Newsweek has promised to release a major cover story about Republican presidential candidate Donald Trump on Wednesday that its author says “could change the dialogue about this election season.”
Reporter Kurt Eichenwald teased the piece on Twitter on Tuesday, and segments given to MSNBC’s Rachel Maddow appear to question the ties between the Trump Organization and foreign powers that could pose “serious conflicts of interest” should he be elected.
Maddow identified the following paragraphs as the beginning of the story, but said she had not read the full piece:
A close examination by Newsweek of the Trump Organization, including confidential interviews with business executives and some of its international partners, reveals an enterprise with deep ties to global financiers, foreign politicians and even criminals, although there is no evidence the Trump Organization has engaged in any illegal activities.
It also reveals a web of contractual entanglements that could not just be canceled. If Trump moves into the White House and his family continues to receive any benefit from the company, during or even after his presidency, almost every foreign policy decision he makes will raise serious conflicts of interest and ethical quagmires.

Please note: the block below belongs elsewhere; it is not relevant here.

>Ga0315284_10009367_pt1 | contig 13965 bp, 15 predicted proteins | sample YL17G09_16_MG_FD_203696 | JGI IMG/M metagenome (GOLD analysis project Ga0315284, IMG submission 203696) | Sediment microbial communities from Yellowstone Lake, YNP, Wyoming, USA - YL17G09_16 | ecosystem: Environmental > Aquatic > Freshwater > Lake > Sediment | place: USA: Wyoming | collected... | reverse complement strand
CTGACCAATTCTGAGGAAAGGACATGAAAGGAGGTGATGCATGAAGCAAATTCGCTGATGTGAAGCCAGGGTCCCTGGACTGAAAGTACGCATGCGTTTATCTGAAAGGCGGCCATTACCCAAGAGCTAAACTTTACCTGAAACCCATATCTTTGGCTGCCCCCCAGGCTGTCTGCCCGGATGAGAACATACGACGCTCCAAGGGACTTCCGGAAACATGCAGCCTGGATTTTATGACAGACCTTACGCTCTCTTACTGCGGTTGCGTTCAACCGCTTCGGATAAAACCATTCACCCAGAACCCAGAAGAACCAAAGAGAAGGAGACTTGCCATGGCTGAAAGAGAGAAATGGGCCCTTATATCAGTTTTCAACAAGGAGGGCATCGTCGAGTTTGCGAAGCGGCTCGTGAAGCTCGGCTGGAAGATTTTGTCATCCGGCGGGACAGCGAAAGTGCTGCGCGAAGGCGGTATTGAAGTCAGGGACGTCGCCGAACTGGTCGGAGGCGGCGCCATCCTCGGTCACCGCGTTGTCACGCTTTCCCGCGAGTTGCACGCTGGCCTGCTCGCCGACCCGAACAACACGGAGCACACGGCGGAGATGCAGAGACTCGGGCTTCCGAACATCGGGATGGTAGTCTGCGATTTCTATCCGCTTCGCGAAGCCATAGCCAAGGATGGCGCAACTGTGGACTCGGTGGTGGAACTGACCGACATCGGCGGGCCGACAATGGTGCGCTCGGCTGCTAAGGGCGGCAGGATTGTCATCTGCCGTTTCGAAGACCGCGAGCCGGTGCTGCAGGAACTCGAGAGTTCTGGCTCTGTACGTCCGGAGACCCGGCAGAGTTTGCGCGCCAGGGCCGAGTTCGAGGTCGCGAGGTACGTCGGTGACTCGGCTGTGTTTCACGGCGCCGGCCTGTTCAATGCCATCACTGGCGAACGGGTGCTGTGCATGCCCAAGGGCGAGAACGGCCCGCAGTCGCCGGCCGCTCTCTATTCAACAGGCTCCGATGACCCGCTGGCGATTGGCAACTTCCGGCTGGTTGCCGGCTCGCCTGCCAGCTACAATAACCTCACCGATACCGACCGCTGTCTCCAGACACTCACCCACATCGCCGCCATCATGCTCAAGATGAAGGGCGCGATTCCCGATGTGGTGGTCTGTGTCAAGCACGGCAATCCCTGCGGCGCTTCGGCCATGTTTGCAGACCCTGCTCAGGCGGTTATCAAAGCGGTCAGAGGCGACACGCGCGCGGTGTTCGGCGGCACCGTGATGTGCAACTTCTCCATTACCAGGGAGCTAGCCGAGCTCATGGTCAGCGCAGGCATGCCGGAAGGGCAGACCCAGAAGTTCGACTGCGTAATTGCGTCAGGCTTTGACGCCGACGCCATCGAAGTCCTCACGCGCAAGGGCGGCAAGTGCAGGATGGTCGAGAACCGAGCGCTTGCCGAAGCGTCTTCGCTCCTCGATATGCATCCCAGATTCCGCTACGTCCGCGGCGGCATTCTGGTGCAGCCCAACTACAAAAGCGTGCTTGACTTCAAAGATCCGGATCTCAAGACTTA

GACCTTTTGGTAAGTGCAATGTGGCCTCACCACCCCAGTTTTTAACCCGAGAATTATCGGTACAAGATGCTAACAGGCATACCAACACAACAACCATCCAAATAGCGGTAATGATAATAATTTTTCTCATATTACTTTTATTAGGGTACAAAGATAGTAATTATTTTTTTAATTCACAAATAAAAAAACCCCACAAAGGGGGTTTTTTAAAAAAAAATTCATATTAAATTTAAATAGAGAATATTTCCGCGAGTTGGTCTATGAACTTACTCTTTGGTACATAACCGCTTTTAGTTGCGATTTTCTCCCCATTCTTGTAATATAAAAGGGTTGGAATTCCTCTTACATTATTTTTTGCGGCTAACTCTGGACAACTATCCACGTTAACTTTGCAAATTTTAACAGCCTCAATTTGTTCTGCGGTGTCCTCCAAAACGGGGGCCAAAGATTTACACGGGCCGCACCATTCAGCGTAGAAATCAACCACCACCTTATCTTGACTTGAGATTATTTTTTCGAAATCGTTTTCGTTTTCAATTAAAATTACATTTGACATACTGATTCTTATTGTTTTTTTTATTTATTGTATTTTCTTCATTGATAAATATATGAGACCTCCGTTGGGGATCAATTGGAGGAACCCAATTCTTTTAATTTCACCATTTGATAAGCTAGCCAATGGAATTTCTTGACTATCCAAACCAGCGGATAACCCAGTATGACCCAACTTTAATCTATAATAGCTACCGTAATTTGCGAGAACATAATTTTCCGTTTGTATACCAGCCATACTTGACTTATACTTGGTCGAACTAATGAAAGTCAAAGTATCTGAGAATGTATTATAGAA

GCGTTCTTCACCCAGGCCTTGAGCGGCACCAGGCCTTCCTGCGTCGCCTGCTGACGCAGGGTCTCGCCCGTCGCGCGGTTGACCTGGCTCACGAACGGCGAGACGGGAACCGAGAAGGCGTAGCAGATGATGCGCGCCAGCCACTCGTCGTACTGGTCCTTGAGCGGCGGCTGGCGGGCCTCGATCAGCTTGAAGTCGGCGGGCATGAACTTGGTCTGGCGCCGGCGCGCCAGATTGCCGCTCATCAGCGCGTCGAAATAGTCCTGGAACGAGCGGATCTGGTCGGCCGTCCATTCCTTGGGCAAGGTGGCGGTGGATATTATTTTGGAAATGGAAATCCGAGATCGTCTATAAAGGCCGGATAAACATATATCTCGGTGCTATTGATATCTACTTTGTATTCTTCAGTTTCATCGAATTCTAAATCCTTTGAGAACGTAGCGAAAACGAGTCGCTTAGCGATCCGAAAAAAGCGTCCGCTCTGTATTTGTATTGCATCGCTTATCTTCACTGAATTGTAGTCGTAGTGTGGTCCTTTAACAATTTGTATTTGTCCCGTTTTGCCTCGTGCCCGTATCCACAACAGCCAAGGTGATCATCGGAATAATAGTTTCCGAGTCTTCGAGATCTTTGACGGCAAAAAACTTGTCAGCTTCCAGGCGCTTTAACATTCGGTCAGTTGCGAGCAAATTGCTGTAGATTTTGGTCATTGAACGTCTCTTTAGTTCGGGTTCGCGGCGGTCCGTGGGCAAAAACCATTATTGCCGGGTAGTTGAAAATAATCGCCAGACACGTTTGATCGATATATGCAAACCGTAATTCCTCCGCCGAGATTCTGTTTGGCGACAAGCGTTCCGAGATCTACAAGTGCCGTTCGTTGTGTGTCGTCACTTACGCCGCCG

Eichenwald’s tweets ― which came after blistering comments over news that Dr. Mehmet Oz would review Trump’s medical records ― set off a buzz among the political journalism sphere, with some quizzically wondering what could be so damning.
However, the blurb on the mockup for Wednesday’s edition of the magazine seems to align with Maddow’s assessment.
“If he wins, his many overseas deals would create a national security nightmare,” reads the summary, underneath the headline “In The Company Of Trump.”
The GOP candidate’s coziness with Russian leader Vladimir Putin and questions about the charitablity of his eponymous foundation have become major talking points in the election this month. His campaign has also come under fire for paying millions to Trump-owned companies and family members, often favored over vastly cheaper options.
The story is set to go live at 6 a.m. Eastern time on Wednesday.
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